I admit that I have felt quite challenged about the whole nature of prayer. Perhaps you do as well.

When someone asks you to pray for them, what does that mean to you? Do you think they mean for you to request a specific outcome to occur in their life? Are you comfortable with this?

I confess, this has plagued me for a long time.

Of course, I want them to experience their best possible life. I want them to be free from painful obstacles and difficult and challenging decisions.

But how can I possibly know what the right choice is for them?

Even on my best day I do not possess enough insight for this.

It seems to me that part of our cultural training includes the idea that we can pray for someone and that our prayers will create the specific desired outcomes. And what I hear most is that when we pray to God (or the universe) the expectation is that God will listen to us and bring about the resolution of whatever problem(s) we’ve brought to God’s attention.

This approach seems to imply that there is only one ‘right’ outcome, the one the requester of the prayer wants to happen.

What if there is more to it than this? What if there is an even better answer?

There are problems with this whole approach, because should the prayer not be answered in the way requested, the requester is left wondering several things. Is my prayer not worthy of God’s attention or approval? Or perhaps, God is not listening to me. Or that God wants me to experience this difficulty, despite my prayer and the prayers of others.

It is easy to end up feeling like a victim if the specific prayer request is not answered.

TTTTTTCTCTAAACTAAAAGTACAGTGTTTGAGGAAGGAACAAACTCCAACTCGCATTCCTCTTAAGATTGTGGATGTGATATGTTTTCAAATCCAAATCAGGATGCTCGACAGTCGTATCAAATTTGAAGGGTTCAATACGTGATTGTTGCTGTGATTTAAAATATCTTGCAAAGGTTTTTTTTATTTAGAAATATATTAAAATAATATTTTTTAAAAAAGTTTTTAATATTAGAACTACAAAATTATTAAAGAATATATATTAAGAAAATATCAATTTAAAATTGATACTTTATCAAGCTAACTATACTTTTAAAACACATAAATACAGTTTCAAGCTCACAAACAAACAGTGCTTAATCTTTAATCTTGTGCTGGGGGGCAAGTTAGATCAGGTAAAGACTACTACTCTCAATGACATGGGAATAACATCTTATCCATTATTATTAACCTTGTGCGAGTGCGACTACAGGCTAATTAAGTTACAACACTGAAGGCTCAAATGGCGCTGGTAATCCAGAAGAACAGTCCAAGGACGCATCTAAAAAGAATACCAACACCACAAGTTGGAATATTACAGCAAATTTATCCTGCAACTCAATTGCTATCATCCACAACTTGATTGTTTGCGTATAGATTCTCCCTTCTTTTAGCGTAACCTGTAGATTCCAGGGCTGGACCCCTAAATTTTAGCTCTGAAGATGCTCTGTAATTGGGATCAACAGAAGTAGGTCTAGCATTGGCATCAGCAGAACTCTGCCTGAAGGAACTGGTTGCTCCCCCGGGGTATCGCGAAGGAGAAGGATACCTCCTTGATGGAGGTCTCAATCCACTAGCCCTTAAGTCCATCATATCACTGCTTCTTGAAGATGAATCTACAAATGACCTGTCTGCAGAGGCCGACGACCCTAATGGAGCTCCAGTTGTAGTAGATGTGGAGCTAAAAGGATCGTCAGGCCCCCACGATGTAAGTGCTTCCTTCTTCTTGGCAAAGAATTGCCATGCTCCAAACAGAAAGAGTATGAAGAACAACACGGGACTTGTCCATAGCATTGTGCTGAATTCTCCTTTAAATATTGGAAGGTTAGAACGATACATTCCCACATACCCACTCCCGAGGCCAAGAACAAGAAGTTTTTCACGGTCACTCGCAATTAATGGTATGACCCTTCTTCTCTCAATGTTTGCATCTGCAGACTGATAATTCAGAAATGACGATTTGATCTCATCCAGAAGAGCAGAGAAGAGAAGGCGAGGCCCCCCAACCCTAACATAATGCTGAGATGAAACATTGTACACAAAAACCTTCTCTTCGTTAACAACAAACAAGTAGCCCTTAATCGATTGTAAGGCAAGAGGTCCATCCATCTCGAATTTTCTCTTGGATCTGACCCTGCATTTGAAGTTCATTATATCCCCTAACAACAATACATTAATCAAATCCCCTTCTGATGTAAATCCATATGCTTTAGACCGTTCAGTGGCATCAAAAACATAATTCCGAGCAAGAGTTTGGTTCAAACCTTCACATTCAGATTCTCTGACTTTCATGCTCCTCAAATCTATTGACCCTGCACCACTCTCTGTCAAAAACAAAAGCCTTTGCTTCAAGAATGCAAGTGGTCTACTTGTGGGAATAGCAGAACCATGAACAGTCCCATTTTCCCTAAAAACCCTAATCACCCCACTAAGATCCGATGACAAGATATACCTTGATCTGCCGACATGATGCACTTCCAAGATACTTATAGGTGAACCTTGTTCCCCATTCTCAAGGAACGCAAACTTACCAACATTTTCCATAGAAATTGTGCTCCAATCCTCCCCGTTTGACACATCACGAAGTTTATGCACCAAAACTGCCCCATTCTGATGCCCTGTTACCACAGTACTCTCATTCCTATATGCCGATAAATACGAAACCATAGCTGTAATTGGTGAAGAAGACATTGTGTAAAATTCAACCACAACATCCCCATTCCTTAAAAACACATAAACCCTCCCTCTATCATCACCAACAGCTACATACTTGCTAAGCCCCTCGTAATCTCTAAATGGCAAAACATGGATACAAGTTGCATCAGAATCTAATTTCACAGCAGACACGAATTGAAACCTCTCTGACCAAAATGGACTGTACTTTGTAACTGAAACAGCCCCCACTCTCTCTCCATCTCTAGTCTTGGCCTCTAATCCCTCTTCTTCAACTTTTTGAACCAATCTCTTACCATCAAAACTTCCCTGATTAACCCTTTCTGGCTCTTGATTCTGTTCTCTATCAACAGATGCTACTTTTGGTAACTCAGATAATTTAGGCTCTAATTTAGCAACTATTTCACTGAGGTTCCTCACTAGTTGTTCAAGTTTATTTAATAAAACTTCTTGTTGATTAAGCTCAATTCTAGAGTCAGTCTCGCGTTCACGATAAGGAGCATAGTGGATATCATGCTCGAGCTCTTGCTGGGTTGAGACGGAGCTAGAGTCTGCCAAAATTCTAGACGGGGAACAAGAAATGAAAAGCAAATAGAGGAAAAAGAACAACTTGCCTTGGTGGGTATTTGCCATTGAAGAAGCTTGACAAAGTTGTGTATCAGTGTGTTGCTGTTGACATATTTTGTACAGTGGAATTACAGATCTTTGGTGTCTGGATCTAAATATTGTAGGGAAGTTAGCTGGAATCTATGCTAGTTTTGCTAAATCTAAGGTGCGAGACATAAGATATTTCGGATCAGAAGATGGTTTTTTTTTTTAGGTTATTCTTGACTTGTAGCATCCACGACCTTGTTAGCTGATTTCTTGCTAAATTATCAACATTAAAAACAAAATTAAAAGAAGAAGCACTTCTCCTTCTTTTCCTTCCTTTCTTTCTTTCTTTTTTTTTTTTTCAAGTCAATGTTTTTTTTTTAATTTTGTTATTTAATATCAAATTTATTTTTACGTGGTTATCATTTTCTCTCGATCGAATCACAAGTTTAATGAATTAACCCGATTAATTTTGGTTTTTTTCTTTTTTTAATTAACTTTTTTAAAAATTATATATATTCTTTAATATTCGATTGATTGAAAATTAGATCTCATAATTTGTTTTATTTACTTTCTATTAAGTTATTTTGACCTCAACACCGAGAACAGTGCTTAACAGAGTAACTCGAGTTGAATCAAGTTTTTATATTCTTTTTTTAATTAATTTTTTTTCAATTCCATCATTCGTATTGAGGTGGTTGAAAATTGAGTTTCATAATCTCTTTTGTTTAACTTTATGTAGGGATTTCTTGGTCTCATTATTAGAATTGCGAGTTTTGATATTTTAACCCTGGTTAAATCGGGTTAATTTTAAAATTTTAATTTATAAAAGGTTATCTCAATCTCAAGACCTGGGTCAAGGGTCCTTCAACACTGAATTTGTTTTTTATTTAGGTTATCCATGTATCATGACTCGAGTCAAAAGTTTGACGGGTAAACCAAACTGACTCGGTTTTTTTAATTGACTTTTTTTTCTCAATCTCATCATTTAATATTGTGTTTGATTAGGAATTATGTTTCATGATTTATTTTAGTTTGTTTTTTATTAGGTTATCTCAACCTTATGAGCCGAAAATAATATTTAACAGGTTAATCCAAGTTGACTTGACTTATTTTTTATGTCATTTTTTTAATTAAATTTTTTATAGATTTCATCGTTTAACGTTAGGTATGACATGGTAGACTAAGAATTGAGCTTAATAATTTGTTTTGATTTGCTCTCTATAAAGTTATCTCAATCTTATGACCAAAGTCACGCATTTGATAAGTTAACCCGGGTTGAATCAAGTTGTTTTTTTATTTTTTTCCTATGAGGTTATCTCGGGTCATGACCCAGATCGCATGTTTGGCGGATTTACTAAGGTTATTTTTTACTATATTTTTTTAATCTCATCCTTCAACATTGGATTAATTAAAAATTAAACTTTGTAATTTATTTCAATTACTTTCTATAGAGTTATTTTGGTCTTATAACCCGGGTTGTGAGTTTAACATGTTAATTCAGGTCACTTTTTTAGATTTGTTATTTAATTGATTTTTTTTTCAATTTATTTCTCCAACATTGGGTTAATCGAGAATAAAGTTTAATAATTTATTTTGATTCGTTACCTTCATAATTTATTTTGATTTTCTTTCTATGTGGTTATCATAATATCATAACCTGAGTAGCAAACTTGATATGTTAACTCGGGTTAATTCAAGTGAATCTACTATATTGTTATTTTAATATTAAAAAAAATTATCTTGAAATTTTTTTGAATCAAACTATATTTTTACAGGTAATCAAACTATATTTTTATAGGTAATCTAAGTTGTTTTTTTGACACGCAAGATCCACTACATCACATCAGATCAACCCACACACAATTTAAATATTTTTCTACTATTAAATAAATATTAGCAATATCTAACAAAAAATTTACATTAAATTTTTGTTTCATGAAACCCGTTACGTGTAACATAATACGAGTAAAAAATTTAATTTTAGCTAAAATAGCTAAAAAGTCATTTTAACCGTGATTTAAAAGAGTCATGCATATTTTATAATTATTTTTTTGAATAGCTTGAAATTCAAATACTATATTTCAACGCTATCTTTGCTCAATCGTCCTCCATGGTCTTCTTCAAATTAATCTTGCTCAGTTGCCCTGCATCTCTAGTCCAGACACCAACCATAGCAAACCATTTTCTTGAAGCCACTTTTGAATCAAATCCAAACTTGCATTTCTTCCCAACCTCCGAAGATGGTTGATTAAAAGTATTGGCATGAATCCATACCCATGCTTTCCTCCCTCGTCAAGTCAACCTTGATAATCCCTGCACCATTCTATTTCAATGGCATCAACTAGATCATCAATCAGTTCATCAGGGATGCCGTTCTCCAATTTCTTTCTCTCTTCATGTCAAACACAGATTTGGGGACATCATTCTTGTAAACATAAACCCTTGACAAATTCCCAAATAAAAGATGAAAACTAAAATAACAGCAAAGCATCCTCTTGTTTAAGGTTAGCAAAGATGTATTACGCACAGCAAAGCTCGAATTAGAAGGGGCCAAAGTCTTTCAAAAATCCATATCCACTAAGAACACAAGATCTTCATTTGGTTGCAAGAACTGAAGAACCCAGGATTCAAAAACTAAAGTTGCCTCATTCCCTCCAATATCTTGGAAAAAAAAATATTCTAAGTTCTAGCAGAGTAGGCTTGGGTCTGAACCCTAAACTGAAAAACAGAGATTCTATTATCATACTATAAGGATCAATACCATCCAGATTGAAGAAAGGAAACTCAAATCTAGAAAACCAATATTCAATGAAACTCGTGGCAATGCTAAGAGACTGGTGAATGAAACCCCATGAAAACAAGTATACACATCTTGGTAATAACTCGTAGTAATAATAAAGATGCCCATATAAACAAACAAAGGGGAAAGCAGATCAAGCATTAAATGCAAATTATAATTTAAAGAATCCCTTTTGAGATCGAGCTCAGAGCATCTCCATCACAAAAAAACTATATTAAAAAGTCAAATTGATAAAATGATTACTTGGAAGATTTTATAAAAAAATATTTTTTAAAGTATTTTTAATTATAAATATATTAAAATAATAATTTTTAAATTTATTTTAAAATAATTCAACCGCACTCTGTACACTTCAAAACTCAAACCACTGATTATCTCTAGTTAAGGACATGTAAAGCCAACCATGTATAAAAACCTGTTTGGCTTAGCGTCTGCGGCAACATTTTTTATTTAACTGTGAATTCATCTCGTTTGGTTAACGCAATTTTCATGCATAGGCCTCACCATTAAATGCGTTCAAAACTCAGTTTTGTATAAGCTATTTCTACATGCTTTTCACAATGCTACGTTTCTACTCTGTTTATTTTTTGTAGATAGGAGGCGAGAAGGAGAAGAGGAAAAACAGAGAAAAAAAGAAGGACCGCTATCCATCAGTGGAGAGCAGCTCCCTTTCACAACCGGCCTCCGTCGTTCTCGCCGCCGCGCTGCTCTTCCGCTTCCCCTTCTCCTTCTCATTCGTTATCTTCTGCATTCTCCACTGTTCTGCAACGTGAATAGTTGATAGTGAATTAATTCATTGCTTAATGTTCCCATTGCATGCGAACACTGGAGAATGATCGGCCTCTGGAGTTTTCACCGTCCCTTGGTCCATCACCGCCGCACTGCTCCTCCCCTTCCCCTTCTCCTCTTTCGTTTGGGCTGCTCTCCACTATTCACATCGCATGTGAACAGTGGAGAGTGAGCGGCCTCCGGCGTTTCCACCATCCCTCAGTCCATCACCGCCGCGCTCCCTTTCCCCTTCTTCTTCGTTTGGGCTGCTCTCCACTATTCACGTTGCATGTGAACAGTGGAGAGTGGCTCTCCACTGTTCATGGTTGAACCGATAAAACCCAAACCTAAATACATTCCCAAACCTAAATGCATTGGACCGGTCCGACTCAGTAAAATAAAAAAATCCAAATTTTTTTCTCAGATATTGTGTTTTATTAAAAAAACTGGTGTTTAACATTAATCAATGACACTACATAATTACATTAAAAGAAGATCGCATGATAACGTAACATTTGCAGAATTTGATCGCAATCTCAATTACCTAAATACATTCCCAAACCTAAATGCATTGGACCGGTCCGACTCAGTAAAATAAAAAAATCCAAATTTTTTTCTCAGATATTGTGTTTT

Add to this the cultural phenomenon where there are two teams competing to win a game and folks praying for each side to be the victor. If you were God, how would you grant both prayers?

So, where does this leave us and what is God’s role in granting answers to prayers?

What if we looked at this from a very different point of view?

If you’ve been reading my posts for a while, you’ll know my beliefs can border on the radical, so be prepared.

Imagine that God does not take sides, nor does God have a stake in specific outcomes. Since God has given everyone free will, God does not listen to one prayer and ignore another, nor dictate particular actions and outcomes.

So, what does God do and who is God?

What has been shared with me, which is of course up to you to decide for yourself, is that God is unconditional love. And unconditional love is the purest form of energy. It gives and supports all of life. It is non-directional and non-judgmental. It is open hearted, free, and available to everyone at all times.

God, as unconditional love, lives inside each person and is always available. Its pure energy can be offered and shared with anyone at any time.

And once given to another, it combines with their energy and creates sparks to help them light their path, so that they can see more clearly.

This non-directive, non-judgmental, open hearted, unconditional love supports and encourages the receiver, giving them strength and insight to move through whatever situation they are facing. It allows their spiritual plan to unfold, no matter what challenges appear on the surface.

When I am asked now to pray for another, I pause to remember this and dive deep into my heart and offer unconditional love as my prayer.